policy documents shows high content repetition, unclear and undefined goals, and indefinite results
which decreases the value and importance of the these documents. These documents include facts
like increasing the costs of professional development by 8% annually, or sending 100 teachers
abroad for training, but there is no specification on how to enhance the professionalism and how
to choose those 100 teachers. Although there are articles on teacher development, there are
unclear implementation tools, mechanisms, and solutions, with unrealized implementation to date,
declarative period with neared completion, and high repetition in the context, decreasing the value
and importance of these documents.
Results of self-assessment of teaching activity:
The study was conducted in April 2015 involving 80 higher education teachers. There were 33.5%
male and 66.5% female respondents. The mean age of respondents was 30-39, with the eldest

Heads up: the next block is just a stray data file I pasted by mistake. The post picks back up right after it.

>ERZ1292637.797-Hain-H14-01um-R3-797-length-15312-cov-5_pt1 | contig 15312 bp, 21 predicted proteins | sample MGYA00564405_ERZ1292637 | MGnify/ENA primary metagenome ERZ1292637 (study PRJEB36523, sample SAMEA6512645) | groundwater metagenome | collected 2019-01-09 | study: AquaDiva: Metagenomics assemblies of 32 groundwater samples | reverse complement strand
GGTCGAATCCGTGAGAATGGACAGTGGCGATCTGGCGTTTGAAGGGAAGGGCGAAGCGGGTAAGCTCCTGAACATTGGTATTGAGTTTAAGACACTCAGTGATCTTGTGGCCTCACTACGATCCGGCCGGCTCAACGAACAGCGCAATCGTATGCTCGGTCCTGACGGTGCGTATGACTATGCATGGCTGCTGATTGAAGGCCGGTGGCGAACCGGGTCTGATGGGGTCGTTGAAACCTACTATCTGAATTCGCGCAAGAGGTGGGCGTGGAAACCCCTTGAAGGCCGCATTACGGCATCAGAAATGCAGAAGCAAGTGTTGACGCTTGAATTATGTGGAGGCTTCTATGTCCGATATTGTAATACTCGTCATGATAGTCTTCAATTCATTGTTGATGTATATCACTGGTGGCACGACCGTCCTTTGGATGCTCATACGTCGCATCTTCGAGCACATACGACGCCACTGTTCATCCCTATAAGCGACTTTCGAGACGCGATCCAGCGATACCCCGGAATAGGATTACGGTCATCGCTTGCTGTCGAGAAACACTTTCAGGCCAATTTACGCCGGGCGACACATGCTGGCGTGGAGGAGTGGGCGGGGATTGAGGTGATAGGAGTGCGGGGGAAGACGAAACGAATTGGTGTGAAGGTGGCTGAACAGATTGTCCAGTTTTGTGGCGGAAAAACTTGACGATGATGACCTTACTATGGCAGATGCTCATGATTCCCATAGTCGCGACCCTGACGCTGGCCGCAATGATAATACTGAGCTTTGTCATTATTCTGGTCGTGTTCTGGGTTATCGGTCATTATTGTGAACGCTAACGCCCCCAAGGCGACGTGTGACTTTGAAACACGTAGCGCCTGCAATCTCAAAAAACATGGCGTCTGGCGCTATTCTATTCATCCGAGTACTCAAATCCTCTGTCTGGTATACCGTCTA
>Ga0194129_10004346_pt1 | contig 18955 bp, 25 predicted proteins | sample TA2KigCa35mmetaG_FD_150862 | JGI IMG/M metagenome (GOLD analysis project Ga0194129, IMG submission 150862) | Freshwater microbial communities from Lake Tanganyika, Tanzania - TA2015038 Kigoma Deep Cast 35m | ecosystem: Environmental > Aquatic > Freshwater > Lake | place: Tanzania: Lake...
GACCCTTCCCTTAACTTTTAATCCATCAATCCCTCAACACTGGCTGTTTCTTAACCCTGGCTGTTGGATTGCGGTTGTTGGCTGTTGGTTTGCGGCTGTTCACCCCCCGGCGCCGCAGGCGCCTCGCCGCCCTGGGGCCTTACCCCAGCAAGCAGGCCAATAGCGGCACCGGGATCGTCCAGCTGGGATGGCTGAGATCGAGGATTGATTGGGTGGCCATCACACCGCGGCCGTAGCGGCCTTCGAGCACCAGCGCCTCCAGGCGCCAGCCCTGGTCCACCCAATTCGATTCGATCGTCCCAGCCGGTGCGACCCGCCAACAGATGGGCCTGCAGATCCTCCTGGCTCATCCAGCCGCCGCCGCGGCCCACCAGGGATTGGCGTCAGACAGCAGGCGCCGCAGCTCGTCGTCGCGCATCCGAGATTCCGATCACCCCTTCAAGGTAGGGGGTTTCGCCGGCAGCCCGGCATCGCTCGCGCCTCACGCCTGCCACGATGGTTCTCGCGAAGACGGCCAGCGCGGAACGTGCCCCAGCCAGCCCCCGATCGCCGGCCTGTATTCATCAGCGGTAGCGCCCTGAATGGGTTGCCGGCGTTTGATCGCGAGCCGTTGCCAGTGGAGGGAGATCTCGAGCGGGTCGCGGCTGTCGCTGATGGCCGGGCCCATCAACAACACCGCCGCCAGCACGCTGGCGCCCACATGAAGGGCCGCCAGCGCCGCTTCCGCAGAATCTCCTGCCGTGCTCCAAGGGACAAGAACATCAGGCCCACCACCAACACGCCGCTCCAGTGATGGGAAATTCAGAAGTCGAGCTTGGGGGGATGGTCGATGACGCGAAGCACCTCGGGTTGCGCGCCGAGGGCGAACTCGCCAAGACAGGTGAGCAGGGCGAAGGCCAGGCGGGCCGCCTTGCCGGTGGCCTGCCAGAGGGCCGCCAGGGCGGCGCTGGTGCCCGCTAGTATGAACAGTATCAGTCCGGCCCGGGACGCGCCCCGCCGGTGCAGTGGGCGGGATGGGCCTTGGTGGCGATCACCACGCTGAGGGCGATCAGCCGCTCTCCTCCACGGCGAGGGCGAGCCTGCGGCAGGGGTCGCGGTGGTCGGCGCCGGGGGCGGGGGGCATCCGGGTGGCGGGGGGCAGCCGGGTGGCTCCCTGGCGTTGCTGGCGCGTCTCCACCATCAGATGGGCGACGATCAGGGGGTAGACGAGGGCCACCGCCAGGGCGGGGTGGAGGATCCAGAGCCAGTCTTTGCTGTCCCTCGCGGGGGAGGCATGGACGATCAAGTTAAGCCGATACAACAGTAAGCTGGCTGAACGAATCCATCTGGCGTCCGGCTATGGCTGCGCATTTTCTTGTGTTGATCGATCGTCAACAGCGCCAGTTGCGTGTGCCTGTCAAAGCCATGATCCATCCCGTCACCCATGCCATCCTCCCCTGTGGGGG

being 52.
DEVELOPMENT OF A TEACHER
Page 106
The results of the study found that teachers with the highest score indicator are role models and
evaluated their training activities using five indicators: The mean scores of selected five indicators were found to be significantly different
(P <0.001).
This shows that the apprenticeship indicator which has the highest mean of 39.27 with professional
teachers to teach and can be taken for a role models (Fig. 1).
The results of the questionnaire:
The study involved deans, teachers, training officers (28), students (6), and others as human
resource managers, engineers, and risk analysts of a higher education organization. According to
their graduate information 7 were from Mongolian State Teacher’s University (MSTU), 6 were form
Mongolian State University (MSU), and 11 were from State Technology University (STU). Of the
respondents 74% are people that worked for the state from 10 to 34 years, 68% of them have worked
in the education sector more that 10 years. Taking into consideration their age the range is from 17
to 59.
Fig. 2: Responsibility of a teacher in higher education development-reform activity
69 percent of teachers surveyed responded that they have a great role in decision making and
a responsibility in higher education development-reform activity. However, 30% responded that
teachers perform insufficiently to reach goals of higher education sector (Fig. 2).
Page 107
DEVELOPMENT OF A TEACHER
Fig. 3: Negative factors in higher education teacher’s activity